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dancing

I hated high school dances. I didn’t know the cool moves. I envied the guys with older sisters who would play records and make them dance with them—they looked so slick and confident out on the floor, while I lurked on the sidelines, trying to figure out how they did it.

Figure out. That, of course, was the problem—I was trying to process it through the thinking mind. When I did work up the courage to get out on the floor with a (gulp!) girl, I spent the whole time listening to my mind as it tried to break down what the other kids were doing, get my body to imitate them, evaluate how I was doing, and monitor the degree of contempt with which the other kids were surely watching my dorky moves. It was miserable.

It took some pretty serious weed-smoking to break out of that trap. Under the influence, I made a great discovery: Listen to the music, not the thoughts. And listen with the whole body. I could let the music bypass the mind and go straight to my stomach, my spine, my pelvis, my arms and legs, and move them.

There was one disappointment, at first. I thought pot was supposed to blow my mind, blow away all my thoughts. They were still there.

But I could ignore them.

Thoughts? Performance anxiety? Social insecurity? And, for that matter, paranoia about getting busted by the school authorities? Sure, they were all there, but I was busy listening to, and moving with, the music. I could ignore the thoughts. Screw ’em.

Soon after this epiphany, my earnest intoxicant usage came to an end. It had served its purpose. It turned out that the option of ignoring thoughts had always been available. Of course I could still act on the few that that were useful, but the rest of that static? I could just let that sizzle in the background.

Meditation became my consciousness optimizer of choice. I explored a number of methods and traditions, and eventually my teachers encouraged me to teach others. Soon I discovered the number one challenge of teaching meditation: convincing people that thoughts don’t matter. There’s such a strong and prevalent preconception that meditation means forcibly suppressing your thoughts or making your mind a blank that it can take some skill to pull the rug out from under those expectations and guide (or trick) the student into tasting the ease of peaceful coexistence with thoughts.

Whether you meditate with a mantra, breath, noting of sensations, or anything else, the key is that our attention is naturally drawn to the silent boundlessness that is our own essential nature. Like a feather floating out of the sky, it may take its sweet time drifting left and right, but in the end gravity is irresistible. All this time, we thought we’d achieve tranquillity by quieting the mind, but that turns out to be backwards. We settle naturally into tranquillity, and, as a side effect, the mind tends to become less active. But even if it doesn’t—if there’s still dust floating in the air after the feather settles—it doesn’t matter, because we’re tranquil.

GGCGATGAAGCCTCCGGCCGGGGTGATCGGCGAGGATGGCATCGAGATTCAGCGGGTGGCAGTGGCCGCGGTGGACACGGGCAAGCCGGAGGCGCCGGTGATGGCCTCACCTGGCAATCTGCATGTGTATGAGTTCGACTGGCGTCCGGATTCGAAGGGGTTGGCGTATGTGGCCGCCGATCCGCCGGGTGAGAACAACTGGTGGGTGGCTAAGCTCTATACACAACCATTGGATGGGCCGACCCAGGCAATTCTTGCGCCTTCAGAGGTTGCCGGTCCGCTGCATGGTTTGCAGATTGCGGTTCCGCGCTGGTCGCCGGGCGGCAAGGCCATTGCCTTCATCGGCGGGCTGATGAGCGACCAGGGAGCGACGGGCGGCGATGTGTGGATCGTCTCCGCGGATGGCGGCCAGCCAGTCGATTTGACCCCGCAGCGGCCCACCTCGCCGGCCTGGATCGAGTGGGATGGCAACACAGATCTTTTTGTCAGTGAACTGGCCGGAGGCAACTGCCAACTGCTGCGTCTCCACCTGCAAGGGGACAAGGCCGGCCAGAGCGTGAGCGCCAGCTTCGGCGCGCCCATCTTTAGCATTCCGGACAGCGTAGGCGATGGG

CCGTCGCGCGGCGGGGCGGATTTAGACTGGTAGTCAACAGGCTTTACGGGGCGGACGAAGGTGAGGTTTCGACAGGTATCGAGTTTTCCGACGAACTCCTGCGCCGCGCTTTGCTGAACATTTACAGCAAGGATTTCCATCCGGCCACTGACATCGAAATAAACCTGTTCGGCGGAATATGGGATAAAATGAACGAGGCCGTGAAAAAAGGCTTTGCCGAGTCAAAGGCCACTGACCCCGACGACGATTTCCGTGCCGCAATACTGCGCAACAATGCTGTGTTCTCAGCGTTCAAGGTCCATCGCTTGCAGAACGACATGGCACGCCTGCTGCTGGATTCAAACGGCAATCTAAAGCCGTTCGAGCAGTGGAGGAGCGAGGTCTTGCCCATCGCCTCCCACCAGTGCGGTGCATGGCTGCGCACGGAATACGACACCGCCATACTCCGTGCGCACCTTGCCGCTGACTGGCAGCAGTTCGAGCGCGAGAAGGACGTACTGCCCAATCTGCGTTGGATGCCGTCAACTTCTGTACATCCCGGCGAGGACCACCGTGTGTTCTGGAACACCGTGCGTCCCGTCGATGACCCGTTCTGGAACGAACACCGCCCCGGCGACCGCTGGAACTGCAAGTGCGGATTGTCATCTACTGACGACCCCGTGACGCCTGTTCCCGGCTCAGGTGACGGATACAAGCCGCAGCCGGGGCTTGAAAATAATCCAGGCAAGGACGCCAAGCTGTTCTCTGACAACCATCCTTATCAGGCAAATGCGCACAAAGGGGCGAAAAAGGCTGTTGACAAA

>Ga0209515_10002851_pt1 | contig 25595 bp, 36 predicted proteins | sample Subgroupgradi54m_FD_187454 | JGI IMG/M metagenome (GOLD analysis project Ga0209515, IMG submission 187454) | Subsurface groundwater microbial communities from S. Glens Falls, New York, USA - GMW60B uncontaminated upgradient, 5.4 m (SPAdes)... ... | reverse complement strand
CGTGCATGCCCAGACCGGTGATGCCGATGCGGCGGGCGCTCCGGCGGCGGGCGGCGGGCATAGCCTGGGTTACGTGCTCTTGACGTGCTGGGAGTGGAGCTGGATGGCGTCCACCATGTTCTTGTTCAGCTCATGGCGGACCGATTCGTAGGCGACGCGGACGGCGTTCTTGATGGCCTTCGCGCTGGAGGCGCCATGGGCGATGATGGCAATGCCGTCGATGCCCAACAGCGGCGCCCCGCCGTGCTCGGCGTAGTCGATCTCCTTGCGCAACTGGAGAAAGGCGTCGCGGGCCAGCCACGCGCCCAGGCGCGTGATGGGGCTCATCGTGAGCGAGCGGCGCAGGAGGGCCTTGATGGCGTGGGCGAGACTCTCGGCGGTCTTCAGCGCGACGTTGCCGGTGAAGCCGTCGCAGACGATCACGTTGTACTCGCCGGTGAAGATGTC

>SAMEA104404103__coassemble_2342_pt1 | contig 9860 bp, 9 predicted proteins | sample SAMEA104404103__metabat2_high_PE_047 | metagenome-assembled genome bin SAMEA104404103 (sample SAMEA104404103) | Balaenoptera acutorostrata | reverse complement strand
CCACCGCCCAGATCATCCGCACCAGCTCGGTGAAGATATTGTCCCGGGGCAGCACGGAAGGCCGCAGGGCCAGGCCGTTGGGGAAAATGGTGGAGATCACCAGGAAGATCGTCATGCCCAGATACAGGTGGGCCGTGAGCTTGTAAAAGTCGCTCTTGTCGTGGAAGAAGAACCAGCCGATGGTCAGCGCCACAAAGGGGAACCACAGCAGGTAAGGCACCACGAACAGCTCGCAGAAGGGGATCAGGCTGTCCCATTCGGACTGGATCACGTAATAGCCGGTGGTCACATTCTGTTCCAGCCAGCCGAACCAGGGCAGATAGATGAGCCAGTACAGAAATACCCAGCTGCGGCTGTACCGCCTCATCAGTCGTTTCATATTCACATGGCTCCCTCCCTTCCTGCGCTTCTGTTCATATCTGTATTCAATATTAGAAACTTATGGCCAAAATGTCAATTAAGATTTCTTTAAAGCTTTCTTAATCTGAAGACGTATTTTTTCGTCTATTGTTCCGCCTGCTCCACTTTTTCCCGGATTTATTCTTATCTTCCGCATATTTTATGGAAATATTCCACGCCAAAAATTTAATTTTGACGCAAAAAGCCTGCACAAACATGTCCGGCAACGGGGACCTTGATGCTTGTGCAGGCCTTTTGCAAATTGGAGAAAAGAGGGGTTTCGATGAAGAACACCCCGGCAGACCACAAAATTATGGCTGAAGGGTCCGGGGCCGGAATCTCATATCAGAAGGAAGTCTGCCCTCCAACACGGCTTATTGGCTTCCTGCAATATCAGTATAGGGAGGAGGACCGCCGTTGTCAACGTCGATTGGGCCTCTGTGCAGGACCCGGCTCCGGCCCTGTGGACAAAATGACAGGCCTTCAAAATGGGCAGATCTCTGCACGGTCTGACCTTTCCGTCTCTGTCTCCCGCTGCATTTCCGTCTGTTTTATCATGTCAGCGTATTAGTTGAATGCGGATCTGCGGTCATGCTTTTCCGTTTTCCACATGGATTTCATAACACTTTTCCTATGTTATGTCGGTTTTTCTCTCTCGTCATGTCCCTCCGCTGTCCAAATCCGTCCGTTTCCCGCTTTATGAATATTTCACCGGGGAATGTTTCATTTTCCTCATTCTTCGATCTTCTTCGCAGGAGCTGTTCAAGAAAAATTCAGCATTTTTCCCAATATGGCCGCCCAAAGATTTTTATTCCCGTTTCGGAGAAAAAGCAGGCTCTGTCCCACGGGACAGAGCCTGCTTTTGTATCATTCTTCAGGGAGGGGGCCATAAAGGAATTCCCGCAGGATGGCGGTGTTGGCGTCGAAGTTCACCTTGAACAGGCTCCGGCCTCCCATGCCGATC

In meditation as in life (on the dance floor and everywhere else), our feverish preoccupation with thoughts is misplaced—and can be dropped at any moment. It doesn’t matter what you think. It doesn’t matter how little or how much you think. It doesn’t matter whether your thoughts are momentous or trivial, clever or dumb. Just don’t engage with them.

Listening to your thoughts—buying into them, taking them seriously—is engaging with them.

Trying to push your thoughts away is engaging with them.

Trying to think your mantra louder or bear down on your breath harder to keep new thoughts from coming is engaging with them.

Trying to resolve your thoughts is engaging with them. Whether you’re wrestling with the meaning of life or trying to remember who played The Professor on “Gilligan’s Island,” the feeling is usually, “If I just get this one thing resolved, then I can settle down.” What was your one must-resolve-now question ten minutes ago?

Anything you try to do with regard to thoughts is engaging with them.

And that makes meditation supremely simple. You don’t have to work out which kinds of engagement are helpful and which aren’t. Just drop the whole thing. Fuhgeddabouddit.

It’s fine. It takes care of itself. It turns out that, back in high school, no one really cared how cool or dorky your dance moves were… except you. Now, no one cares how thought-filled or silent your meditation is… except you. You can just ignore those thoughts and dance your way through meditation—and life.

Dean Sluyter (pronounced slighter) has taught natural meditation throughout the United States since 1970 and is the author of several books and audio programs, including Cinema NirvanaThe Zen Commandments, and the forthcoming Natural Meditation: A Guide to Effortless Meditative Practice (Tarcher/Penguin ISBN 978-0-399-17141-3, February 24, 2015) www.deansluyter.com

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